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India's COVID-19 tally crosses 60-lakh mark with 82,170 new cases in last 24 hours


Delhi_COVID-19_Centre_PTI_Final

NEW DELHI: India's COVID-19 tally crossed the 60-lakh mark with a spike of 82,170 new cases and 1,039 deaths reported in the last 24 hours, according to the Union Health and Family Welfare Ministry on Monday.

As per the Ministry, India's tally stands at 60,74,703 including 9,62,640 active cases.

The number of cured and discharged or migrated patients is currently at 50,16,521, apart from 95,542 deaths due to the disease.

Maharashtra continues to be the worst affected by the pandemic with 2,73,646 active cases, 10,30,015 cured and discharged cases and 35,571 deaths.

Karnataka with 1,04,743 active cases is the next in the list. While 4,62,241 patients have been cured in the State, the disease has claimed 8,582 lives so far.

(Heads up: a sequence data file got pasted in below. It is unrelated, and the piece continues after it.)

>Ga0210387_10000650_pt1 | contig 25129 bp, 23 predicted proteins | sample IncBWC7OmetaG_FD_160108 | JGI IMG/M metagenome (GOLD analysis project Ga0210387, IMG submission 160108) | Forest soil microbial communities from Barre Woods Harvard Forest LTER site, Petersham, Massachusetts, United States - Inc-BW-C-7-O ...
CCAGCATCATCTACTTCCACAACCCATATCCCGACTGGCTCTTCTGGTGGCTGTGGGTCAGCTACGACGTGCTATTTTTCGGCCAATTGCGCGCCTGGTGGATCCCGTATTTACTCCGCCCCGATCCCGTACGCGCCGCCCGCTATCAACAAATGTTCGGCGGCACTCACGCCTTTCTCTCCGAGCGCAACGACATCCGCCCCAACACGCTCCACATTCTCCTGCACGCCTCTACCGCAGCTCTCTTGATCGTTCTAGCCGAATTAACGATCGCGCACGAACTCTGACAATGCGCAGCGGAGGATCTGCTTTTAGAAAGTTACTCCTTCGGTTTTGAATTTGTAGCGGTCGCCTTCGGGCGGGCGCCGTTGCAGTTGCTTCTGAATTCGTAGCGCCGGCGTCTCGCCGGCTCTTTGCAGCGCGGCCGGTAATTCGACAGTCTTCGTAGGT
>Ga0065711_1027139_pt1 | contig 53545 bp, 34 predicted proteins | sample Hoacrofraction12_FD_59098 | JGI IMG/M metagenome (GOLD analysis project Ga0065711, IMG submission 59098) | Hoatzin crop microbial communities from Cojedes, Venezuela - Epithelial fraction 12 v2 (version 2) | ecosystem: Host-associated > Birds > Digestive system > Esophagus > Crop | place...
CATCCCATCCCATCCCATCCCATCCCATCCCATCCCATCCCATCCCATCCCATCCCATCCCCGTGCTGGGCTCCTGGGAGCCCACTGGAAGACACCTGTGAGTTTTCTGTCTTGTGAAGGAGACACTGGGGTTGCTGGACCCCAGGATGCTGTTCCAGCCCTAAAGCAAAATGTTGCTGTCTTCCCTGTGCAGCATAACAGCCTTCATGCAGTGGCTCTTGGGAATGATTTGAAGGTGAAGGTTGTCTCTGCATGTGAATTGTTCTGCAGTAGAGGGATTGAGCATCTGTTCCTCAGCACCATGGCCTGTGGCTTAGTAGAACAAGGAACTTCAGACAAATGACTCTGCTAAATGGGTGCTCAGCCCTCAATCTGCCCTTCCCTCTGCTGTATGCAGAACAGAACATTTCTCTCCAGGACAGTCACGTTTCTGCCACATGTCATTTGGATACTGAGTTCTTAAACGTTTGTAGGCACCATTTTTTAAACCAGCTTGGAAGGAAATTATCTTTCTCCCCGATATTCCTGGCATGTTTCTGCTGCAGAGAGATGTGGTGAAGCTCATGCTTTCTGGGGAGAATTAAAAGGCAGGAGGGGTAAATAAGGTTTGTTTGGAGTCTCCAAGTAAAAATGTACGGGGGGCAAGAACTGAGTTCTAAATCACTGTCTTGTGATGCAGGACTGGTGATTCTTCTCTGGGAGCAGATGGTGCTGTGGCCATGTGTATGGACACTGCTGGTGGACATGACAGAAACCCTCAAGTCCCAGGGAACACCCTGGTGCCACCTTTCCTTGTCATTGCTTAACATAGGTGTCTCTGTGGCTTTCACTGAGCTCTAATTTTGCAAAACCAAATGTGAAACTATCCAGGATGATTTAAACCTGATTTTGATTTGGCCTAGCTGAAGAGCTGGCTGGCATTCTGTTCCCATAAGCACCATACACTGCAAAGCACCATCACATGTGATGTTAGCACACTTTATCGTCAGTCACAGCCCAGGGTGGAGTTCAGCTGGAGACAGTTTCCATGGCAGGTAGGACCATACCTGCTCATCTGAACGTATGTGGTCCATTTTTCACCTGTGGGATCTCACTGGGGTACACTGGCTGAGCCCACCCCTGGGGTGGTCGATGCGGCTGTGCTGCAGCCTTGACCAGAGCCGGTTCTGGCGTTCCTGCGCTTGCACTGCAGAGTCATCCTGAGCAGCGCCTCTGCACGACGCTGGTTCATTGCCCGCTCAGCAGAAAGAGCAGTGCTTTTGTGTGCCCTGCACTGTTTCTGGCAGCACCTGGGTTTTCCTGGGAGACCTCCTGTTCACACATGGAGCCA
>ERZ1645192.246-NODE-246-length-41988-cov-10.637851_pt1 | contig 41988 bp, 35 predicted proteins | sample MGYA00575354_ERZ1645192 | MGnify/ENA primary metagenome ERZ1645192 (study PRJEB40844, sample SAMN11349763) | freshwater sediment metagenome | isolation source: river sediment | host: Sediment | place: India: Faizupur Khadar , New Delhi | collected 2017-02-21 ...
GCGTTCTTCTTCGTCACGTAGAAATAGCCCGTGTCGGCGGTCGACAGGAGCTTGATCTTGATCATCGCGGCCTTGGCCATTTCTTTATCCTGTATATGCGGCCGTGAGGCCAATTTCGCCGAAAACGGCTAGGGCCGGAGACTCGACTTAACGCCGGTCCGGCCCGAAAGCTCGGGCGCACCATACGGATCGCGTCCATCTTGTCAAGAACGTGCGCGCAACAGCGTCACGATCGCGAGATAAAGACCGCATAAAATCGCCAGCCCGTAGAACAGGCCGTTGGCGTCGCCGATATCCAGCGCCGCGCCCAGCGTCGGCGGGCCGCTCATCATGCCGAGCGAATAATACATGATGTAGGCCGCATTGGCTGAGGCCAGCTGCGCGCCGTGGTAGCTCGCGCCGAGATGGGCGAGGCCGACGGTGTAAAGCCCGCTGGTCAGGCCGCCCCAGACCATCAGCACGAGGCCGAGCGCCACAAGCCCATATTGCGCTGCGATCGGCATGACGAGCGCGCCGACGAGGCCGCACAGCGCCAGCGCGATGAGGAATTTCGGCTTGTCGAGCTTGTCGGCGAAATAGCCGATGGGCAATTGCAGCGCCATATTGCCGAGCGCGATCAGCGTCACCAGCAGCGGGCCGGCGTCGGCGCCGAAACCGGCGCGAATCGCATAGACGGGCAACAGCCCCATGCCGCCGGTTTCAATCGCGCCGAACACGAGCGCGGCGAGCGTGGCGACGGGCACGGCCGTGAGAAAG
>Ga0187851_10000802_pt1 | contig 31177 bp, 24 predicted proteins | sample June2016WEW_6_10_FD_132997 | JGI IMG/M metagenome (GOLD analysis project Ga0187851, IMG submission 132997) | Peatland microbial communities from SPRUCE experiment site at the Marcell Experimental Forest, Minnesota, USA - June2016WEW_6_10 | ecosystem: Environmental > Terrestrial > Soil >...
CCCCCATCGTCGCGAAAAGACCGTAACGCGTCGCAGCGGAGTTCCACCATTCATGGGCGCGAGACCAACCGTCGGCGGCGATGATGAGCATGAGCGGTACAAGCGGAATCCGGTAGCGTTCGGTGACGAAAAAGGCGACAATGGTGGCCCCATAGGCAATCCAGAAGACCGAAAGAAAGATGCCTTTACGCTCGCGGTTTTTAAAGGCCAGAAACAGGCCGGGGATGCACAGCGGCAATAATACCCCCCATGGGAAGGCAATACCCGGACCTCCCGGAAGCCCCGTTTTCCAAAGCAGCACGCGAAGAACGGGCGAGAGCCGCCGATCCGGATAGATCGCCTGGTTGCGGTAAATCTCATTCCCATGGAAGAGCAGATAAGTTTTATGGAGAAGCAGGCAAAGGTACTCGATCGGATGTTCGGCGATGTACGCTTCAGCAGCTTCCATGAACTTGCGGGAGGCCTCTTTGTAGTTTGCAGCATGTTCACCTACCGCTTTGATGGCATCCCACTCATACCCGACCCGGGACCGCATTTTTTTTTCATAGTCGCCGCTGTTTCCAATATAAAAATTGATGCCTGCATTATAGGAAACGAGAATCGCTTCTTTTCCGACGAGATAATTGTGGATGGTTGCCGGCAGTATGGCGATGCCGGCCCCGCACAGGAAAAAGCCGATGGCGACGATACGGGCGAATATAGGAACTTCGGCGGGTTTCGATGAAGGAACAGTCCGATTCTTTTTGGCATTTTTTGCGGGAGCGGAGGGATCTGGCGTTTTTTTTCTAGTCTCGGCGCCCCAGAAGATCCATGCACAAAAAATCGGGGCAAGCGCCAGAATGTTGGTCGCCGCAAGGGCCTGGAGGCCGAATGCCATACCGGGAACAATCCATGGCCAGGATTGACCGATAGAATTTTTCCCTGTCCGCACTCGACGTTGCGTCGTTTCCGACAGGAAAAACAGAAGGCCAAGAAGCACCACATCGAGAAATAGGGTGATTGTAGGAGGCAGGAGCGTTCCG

Andhra Pradesh with 64,876 active cases is also severely affected, however, over six lakh patients have been cured in the State, while 5,708 deaths have occurred due to it.

Meanwhile, according to the Indian Council of Medical Research (ICMR), 7,19,67,230 samples have been tested up to September 27 for COVID-19.

Out of these 7,09,394 samples were tested yesterday. 

With 10 lakh recoveries in just 11 days, India's total recoveries crossed 50 lakh-mark on Monday.

"India's total recoveries cross the landmark milestone of 50 lakh. The rise from 1 lakh in June '20 has been steep. The last 10 lakh recoveries were added in just 11 days," said Union Ministry of Health and Family Welfare.

The ministry also informed that recovered cases have outpaced active cases by over five times.

"India has witnessed a very high level of more than 90,000 recoveries every day recently. Recovered cases have outpaced active cases by more than 5 times," it said.

"The commendable feat has been achieved through enhanced medical infrastructure, implementation of the standard treatment protocol, full dedication and commitment of doctors, paramedics, and frontline workers," the ministry said in a series of tweets.

(THE NEW INDIAN EXPRESS)